Abstracts summarizing recent research overseen by the WHO Advisory Committee on Variola Virus Research - 2003
Analysis of Nucleotide Sequences of Individual Orthopoxvirus Genes
I.V. Babkin, M.V. Mikheev, S.N. Shchelkunov, and L.S. Sandakhchiev
State Research Center of Virology and Biotechnology Vector, Koltsovo, Novosibirsk oblast, 630559 Russia
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The evolutionary relationships of various orthopoxvirus species are far from being clarified. From this standpoint, it is interesting to compare organizations of various orthopoxvirus genes to find out whether the genes evolve independently of one another or there are general patterns of their changes.
The goal of this work was to determine nucleotide sequences of the genes determining virulence of orthopoxviruses and structural genes and perform their computer analysis.
The nucleotide sequences of genes encoding important virulence factors, such as viral growth factor, γ-interferon receptor, receptor of α/β-interferons, and receptor of chemokines as well as 14K fusion protein and hemagglutinin were analyzed. The nucleotide sequences of the genes studied were aligned to analyze their phylogeny.
Analysis of the nucleotide sequences in question of these genes demonstrated that these genes in their phylogenetic relationships cluster, as a rule, according to their species attribution with the only exception of cowpox virus. This virus forms several subclusters that are considerably distant from one another. These results are a confirmation of the hypothesis that cowpox or cowpox-like virus was the ancestor of all the modern orthopoxviruses.
Comparison of the dendrograms constructed detects several common features. Relatedness of variola and camelpox viruses, which, according to earlier data, have a common ancestor, was demonstrated. The clade of variola virus, as a rule, fall into two subclades—variola major and alastrim. Interestingly, no distinctions were found between the nucleotide sequences of viral genes isolated from human scabs and those passaged in cell cultures. In the case of chemokine-binding protein, three subclades were found, formed by the strains coming from different geographic regions.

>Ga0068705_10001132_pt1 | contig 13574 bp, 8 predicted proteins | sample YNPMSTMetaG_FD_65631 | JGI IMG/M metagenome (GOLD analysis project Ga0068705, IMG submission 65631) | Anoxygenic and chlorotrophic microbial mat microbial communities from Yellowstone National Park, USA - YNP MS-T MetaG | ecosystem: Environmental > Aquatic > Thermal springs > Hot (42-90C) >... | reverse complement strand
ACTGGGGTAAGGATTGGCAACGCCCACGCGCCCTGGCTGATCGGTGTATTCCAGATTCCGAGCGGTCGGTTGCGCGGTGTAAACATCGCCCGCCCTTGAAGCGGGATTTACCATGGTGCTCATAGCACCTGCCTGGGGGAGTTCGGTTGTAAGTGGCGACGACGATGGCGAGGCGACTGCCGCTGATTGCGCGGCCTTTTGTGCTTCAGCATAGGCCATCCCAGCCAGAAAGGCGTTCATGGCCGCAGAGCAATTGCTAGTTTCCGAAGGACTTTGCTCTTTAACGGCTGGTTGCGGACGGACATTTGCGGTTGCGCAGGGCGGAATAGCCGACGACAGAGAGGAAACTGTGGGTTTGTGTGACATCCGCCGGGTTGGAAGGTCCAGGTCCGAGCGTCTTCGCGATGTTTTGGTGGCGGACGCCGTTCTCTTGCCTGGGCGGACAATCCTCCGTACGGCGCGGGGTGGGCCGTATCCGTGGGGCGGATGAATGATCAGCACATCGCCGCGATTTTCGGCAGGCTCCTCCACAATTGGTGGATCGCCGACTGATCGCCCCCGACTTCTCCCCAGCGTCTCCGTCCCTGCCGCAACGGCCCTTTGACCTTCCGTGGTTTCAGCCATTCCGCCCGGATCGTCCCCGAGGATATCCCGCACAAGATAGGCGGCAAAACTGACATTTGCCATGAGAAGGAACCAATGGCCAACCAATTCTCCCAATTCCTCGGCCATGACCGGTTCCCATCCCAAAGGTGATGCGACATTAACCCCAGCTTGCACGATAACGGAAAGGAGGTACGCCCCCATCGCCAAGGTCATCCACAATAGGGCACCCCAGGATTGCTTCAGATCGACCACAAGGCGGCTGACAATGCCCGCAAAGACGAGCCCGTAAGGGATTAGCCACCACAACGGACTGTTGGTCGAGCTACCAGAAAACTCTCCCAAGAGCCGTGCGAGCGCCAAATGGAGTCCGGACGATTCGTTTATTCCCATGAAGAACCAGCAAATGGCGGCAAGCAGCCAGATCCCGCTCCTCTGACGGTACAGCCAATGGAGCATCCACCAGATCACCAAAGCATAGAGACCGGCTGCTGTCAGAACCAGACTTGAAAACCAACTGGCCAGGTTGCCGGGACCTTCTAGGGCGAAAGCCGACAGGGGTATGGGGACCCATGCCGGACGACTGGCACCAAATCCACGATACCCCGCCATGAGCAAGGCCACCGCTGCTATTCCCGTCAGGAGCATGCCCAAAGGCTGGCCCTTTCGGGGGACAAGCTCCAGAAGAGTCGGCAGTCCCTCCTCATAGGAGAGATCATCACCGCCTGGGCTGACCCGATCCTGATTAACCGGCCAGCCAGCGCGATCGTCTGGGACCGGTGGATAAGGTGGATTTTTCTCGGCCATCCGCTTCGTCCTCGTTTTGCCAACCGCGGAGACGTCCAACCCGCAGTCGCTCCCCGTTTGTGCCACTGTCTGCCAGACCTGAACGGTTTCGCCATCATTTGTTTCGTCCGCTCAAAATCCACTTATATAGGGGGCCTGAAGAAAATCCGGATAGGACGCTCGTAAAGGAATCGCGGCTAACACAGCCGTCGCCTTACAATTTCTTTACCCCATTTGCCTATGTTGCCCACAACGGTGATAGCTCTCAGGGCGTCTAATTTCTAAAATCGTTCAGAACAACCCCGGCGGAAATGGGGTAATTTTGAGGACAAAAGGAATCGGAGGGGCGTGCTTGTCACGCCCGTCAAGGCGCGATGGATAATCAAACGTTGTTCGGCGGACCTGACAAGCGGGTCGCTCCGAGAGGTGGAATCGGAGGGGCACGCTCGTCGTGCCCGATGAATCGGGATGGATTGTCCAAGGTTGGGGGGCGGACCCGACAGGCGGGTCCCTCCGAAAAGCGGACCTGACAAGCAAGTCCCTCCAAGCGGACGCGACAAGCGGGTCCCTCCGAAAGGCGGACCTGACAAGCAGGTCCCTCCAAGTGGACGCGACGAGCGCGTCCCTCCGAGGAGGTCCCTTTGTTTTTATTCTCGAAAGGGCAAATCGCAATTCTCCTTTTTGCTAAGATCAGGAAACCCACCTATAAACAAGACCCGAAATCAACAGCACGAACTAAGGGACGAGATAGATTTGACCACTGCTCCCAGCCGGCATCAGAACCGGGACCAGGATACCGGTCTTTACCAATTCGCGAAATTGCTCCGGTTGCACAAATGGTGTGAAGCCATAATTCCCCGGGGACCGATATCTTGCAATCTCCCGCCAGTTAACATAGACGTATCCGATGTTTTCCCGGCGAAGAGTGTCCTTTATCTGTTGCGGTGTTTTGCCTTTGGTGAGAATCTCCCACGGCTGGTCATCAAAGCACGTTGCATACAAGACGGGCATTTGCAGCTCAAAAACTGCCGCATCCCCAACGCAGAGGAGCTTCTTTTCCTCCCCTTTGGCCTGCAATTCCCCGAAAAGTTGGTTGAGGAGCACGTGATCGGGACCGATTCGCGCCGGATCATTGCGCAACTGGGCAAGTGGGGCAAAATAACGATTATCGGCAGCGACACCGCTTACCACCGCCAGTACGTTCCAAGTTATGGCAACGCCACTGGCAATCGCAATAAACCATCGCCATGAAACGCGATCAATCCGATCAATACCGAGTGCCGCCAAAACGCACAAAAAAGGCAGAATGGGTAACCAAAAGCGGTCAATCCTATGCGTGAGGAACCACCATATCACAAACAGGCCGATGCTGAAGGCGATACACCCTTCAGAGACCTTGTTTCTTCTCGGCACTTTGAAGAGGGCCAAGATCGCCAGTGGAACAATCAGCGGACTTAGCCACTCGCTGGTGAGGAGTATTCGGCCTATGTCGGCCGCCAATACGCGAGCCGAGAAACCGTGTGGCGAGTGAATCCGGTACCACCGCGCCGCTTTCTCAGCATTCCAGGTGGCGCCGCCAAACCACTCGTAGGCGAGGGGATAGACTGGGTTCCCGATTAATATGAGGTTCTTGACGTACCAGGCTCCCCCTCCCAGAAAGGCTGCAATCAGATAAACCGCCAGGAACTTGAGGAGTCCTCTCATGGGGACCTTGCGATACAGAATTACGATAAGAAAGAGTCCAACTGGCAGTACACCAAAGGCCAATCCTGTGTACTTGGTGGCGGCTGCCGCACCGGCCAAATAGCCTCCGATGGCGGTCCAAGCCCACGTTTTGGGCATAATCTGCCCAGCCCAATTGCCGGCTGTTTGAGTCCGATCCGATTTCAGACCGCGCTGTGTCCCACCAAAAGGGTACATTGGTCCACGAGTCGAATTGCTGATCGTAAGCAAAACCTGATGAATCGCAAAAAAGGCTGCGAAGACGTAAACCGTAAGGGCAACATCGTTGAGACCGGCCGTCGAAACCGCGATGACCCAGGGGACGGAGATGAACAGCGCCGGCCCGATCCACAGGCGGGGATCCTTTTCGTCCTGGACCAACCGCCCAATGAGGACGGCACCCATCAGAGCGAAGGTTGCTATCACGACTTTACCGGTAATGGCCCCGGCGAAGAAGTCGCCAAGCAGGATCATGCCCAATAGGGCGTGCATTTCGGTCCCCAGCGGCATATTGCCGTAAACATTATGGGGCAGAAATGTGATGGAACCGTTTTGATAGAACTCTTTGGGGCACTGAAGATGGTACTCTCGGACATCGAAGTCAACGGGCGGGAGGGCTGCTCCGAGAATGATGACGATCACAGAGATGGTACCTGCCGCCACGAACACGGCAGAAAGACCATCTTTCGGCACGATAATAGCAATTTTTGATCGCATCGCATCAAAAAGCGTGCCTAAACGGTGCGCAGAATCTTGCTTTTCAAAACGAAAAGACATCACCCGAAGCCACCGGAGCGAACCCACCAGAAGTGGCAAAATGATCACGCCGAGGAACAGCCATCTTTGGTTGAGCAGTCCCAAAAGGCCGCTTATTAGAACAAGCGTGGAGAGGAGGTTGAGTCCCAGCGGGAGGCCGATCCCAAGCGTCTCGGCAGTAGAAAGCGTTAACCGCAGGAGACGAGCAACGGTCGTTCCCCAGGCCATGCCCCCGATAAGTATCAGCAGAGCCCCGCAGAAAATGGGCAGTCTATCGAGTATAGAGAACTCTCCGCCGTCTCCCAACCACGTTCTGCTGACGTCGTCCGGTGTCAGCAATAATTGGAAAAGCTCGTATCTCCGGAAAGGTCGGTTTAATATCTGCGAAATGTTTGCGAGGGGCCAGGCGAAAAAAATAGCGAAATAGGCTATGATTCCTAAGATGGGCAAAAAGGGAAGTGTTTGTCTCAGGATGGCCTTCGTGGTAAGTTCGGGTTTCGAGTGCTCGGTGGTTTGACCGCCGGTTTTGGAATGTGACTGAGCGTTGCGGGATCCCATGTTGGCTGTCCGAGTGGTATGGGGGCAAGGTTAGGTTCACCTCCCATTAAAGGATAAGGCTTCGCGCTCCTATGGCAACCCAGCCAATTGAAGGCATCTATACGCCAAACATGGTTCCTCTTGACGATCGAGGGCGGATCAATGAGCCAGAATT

The clade of monkeypox viruses display two subclades represented by the strains isolated in Central Africa, on the one hand, and strains isolated in West Africa, on the other. In addition, in the case of chemokine receptor, viral growth factor, and hemagglutinin, the monkeypox virus strains isolated earlier differ from the samples isolated recently. This fact is interesting in the view of recent increase in monkeypox virus contagiousness.
An important result of this study is the fact that when comparing different individual genes, phylogenetic relationships between the same orthopoxviruses may differ. Presumably, this suggests that different species of orthopoxviruses during their evolution may exchange fragments of their genomes.